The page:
Rolls-Royce goes stealth with Phantom Nighthawk

-A +A

AS sports fans converged in Phoenix, Arizona in the United States on Sunday to watch the Seahawks play the Patriots in the Super Bowl XLIX, Rolls-Royce showed off a bird of its own, the US$569,000 (RM2.025 million) Phantom Nighthawk edition.

It’s a matte black convertible aimed at making Rolls seem relevant and cool — and at displaying how creative you can get if you have tens of thousands of dollars to spend on a custom-made whip. The company revealed it to select clients and celebrities at private showings in the days before the game.

As the only convertible in the Rolls-Royce stable of cars, it’s an incredible amalgamation of world-class beauty, luxury, and performance. The handcrafted luxury ride is one of most rare and expensive cars in the world.

“The Phantom Drophead Coupe Nighthawk demonstrates just how special our bespoke programme can make our cars,” Eric Shepherd, president of Rolls-Royce North America Inc, said last week during a lunch at the Four Seasons. “More than 80% of all our models are bespoke, and with the Phantom it’s virtually all of them, so it’s fitting that we are bringing a Phantom to Arizona.”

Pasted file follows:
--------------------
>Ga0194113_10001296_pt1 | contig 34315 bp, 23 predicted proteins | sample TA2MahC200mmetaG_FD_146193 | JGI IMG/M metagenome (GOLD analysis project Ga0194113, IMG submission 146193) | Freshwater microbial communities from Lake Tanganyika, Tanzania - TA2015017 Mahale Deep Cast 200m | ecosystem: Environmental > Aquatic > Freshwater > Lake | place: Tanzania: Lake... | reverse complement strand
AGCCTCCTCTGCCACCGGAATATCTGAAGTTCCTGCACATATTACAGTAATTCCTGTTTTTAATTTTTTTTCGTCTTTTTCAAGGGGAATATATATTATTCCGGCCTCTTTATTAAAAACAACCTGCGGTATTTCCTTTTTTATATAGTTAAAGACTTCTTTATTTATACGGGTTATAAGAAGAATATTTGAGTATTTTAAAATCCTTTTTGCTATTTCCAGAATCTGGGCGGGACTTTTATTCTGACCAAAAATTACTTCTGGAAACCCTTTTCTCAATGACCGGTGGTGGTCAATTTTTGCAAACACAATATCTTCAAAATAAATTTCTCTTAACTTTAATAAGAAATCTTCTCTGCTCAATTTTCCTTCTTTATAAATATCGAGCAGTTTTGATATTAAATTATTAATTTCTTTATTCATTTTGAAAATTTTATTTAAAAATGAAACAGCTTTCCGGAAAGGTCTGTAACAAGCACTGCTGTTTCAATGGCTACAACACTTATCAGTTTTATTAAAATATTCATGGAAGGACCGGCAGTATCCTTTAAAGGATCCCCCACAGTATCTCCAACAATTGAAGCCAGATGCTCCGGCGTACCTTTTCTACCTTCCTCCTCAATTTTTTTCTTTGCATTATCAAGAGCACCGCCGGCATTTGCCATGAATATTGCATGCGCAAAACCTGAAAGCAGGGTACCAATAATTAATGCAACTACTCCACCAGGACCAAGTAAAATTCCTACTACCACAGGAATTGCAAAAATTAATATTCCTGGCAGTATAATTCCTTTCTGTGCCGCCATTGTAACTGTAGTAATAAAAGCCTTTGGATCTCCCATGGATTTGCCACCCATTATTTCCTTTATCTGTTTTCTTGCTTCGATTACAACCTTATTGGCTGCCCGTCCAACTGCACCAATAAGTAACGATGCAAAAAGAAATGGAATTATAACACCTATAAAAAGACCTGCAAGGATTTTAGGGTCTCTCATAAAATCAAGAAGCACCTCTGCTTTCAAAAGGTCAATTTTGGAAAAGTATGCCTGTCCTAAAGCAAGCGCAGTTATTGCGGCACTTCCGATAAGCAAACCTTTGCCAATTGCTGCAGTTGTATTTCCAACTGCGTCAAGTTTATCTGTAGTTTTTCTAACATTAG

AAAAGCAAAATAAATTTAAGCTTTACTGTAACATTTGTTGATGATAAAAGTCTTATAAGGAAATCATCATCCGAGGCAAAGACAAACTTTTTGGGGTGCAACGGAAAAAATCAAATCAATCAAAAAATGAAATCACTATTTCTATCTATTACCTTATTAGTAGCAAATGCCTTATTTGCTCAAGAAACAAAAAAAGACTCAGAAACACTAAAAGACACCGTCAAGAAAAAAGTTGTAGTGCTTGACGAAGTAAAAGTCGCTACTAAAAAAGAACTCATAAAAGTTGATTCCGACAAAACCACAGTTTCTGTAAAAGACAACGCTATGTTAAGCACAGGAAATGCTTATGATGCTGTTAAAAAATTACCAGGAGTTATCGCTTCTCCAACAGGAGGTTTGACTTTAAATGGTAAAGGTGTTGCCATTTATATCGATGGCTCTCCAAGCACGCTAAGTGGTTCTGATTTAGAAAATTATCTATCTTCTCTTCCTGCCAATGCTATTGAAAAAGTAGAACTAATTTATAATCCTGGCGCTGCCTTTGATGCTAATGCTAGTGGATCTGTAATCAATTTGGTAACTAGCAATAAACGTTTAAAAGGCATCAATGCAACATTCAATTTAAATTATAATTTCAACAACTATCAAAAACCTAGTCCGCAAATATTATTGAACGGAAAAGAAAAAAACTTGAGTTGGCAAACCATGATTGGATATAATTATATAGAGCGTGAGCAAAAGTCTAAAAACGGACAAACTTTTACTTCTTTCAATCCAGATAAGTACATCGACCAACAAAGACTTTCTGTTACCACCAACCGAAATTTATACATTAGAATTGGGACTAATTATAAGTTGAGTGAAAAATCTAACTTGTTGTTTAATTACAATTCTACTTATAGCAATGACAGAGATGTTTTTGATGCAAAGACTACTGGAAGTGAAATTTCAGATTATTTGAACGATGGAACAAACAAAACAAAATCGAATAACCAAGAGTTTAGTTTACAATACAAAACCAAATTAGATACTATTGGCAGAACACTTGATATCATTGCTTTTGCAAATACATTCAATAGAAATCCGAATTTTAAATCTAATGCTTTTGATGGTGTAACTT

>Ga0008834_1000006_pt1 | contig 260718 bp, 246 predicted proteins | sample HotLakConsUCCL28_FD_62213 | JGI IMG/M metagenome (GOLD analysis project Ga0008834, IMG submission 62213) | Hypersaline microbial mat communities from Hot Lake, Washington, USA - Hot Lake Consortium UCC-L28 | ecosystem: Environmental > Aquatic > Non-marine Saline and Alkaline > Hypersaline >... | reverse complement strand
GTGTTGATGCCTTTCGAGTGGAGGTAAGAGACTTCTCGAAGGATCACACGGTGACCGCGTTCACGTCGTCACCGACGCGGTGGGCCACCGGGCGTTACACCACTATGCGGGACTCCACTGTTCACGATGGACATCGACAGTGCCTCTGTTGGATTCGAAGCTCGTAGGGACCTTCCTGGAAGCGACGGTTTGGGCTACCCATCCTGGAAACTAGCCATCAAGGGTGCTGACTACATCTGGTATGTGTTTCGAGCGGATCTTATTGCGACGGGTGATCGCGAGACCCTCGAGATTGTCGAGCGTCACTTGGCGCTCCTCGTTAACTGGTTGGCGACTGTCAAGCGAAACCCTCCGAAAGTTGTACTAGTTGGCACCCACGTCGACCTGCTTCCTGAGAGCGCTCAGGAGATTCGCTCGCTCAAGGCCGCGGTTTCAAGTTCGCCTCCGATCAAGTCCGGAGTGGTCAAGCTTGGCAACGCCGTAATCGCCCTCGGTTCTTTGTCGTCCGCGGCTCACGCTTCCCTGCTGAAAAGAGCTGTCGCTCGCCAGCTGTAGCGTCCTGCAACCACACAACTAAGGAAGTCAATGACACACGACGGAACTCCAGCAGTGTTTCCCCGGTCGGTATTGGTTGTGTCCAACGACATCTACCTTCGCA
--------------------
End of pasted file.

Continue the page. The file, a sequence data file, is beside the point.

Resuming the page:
As you might expect from its name, the car takes several design cues from stealth bombers. That’s right, it’s named after the F-117 Nighthawk stealth fighter. One look at this menacing machine and it becomes clear that this Roller is no Grey Poupon mobile. With its bright red leather interior and enough carbon fibre to make a Formula One car jealous, this thing is pure Sriracha plus Tabasco plus hit of Habanero.

It’s low and sleek, with adaptive light-emitting diode headlamps and a glowing bar of daytime running lamps. With matte black paint inside and out, the car includes leather and carbon fibre on the dashboard, door panels, and instrument panels. The windscreen is made from the same radar-absorbing material that fighter jets use; the entire trunk is trimmed in leather.

Nine will be made, and Shepherd said many have sold already. He probably sold the rest during the game last weekend. — Bloomberg


This article first appeared in The Edge Financial Daily, on February 5, 2015.